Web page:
Cowper. 22. Personal merit and powerful friends, as promoting advancement in life. 23. The influence of Young's and Cowper's Poems. 24. The commercial spirit of modern times, considered in its influence on

the political, moral, and literary character of a nation. 25. Sterne, Rabelais, and Cervantes. 6. The difference of feeling in the young and the old, with regard to u

novation. 7, War, commerce, and missionary enterprises, as means of civilizing 28. The political reformer, the schoolmaster, and the missionary. 29. The country gentleman and the plebeian. 30. Ancient and modern honors to the dead. 31. Common sense, genius, and learning, — their characteristics, compara

barbarous countries.

tive value, and success. 32. The prospects of a scholar, a politician, and an independent gentleman

in the United States. 33. Contemporary and subsequent narratives, of historical events. 34. Franklin, Davy, and Fulton. The comparative value of their discove

ries and improvements. 35. The comparative induence of natural scenery, the institutions of socio

ty, and individual genius on taste. 36. Heraclitus, Democritus, Epicurus, and Diogenes. 37. The ages of Queen Elizabeth, Charles the Second, Queen Anne, and

the present age, considered in a literary point of view. 38. Egypt as described by Herodotus, Greece under Pericles, the Augustan

age of Rome, Spain under Isabella, Italy in the fifteenth and six

teenth centuries, and France under Louis the Fourteenth. 39. Reading, writing, observation of men and manners, and the study of

nature, as means of intellectual development. 40. Popular elections, a free press, and general education. 41. The Roman ceremonies, the system of the Druids, the religion of the

Hindoos, and the superstitions of the American Indians. 42. The literature and morals of a country, as affected by the efforts of in

dividual minds, the prevailing religious faith, the established form of

government, and the employment most general among the people. 43. Actions, words, manners, and expression of countenance, as indicative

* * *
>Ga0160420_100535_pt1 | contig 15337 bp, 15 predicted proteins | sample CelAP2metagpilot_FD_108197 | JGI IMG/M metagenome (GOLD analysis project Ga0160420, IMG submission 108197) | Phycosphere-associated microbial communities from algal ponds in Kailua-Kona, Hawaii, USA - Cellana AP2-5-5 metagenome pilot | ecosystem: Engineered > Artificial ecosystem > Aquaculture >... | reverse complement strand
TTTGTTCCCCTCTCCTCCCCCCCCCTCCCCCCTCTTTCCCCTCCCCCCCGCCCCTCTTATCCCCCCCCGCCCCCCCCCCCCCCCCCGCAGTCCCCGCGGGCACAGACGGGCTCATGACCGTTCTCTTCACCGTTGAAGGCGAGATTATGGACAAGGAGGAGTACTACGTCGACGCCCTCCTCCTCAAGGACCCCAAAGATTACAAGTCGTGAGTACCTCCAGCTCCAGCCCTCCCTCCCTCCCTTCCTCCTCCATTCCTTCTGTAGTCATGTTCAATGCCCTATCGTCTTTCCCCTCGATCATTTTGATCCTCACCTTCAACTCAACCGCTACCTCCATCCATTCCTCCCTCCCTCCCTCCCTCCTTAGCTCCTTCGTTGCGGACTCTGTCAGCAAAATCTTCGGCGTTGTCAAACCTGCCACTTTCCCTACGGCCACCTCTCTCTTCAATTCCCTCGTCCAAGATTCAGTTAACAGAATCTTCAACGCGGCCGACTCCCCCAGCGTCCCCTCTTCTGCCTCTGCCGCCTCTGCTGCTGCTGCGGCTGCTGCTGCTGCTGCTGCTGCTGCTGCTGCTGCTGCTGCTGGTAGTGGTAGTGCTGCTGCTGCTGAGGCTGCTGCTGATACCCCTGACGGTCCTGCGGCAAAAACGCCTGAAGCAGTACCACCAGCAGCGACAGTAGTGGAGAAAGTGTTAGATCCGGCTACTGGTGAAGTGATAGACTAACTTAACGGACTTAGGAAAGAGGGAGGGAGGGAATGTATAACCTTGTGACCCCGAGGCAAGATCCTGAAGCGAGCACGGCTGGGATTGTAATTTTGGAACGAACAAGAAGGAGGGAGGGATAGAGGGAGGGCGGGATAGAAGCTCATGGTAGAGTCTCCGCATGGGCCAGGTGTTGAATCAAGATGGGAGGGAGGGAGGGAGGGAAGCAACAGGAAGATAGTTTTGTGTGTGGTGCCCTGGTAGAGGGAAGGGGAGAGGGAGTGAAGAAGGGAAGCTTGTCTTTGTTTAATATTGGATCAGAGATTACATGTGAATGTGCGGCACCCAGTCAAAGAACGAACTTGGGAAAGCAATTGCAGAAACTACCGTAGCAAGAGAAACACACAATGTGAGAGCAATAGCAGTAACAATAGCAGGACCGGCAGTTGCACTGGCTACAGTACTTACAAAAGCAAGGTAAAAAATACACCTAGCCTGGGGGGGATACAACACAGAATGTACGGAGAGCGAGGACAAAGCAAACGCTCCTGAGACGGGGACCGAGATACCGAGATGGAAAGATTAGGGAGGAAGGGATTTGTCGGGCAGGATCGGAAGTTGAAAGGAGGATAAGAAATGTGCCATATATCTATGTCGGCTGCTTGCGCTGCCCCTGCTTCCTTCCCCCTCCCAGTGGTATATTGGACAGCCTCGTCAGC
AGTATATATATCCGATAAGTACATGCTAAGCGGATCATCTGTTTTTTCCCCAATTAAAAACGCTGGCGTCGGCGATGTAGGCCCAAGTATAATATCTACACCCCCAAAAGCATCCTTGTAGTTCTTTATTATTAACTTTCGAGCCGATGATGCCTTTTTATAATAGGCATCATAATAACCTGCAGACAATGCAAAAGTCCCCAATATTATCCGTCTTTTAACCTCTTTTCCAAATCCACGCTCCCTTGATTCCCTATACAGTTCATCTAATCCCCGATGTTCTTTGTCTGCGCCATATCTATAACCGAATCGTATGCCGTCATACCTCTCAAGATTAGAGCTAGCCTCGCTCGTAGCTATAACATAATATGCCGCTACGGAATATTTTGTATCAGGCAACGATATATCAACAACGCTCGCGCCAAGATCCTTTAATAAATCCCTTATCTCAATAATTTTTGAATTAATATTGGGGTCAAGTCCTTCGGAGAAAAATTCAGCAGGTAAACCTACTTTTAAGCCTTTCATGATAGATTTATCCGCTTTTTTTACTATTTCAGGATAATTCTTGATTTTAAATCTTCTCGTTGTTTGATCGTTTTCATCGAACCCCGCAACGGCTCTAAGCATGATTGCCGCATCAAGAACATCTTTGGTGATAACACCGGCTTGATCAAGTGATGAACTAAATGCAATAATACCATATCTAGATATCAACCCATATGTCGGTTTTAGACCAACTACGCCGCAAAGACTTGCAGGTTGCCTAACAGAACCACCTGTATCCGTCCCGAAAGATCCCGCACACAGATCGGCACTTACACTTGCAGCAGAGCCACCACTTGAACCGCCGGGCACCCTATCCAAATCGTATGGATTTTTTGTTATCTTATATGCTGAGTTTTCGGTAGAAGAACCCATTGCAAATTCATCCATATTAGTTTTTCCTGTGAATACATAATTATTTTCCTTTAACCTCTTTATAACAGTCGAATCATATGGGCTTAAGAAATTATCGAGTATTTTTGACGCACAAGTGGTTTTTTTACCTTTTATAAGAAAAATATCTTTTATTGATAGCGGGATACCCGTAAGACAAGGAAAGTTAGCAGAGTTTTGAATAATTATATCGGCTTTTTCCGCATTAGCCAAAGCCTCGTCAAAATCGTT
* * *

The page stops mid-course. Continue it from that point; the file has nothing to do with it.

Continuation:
of character. 14. The poets of England, Spain, France, and Italy. 15. The military character of Napoleon, Washington, Wellington, Freder

ick the Great, and Charles the Twelfth. 46. The ages of Augustus, Lorenzo de Medicis, Louis the Fourteenth, and,

Queen Anne. 47. The religious institutions of Egypt, Greece, and Rome. 43. Politics, war, literature, and science, as a field for the exercise of

talents. 49. Astronomy, Anatomy, the instinct of animals, and the moral and intel

lectual nature of man, as affording proof of an intelligent Creator. 50. History, biography, and fiction. 51. The evils of a life of solitude, of fashion, of business, and of public

office. 52. On classical learning, the study of mathematics, and of the science of

the human mind, as contributing to intellectual culture. 53. On the operation of climate on the moral, intellectual, and military

character. 54. On the power of the oriental, Gothic, and classical superstitions, to at

fect the imagination and the feelings. 55. On pastoral, epic, and dramatic poetry. 56. On the rank and value of the mental endowments of Shakspeare, Scott,

Locke, Newton, and the Earl of Chatham. 57. Roman, Grecian, and Egyptian remains. 58. On the influence of spring, summer, autumn, and winter upon the

thoughts, feelings, and imagination. 59. Britain, France, Italy, and Greece, as interesting to an American trav

eller 60 On the pleasures of the antiquary, the traveller, the literary recluse.

and the man of business. 61. On the beneficial effects of mechanics, chemistry, astronomy and agri


62. On the influence of peace upon the condition of the agriculturist, the

manufacturer, the merchant, and the professional man. 63. On the views of life taken by Democritus, Heraclitus, Diogenes, and

Zeno. 64. On the tendency of poetry, history, and ethical science, to promote im

provement in virtue. 65. On the influence on personal happiness, of natural temper, cultivated

taste, external condition, and social intercourse. 66. On novelty, sublimity, beauty, and harmony, as sources of gratification 67. Ancient ethics, considered as pictures of manners, as proofs of genius,

or as sources of entertainment. 88. The union which a harmony of motive produces between men of dif

ferent pursuits, and that which results merely from a similarity of

action. 69. The respective claims of poetry, painting, architecture, and sculpture

as means of refinement of taste. 70. Personal memoirs and formal histories, as illustrations of national pre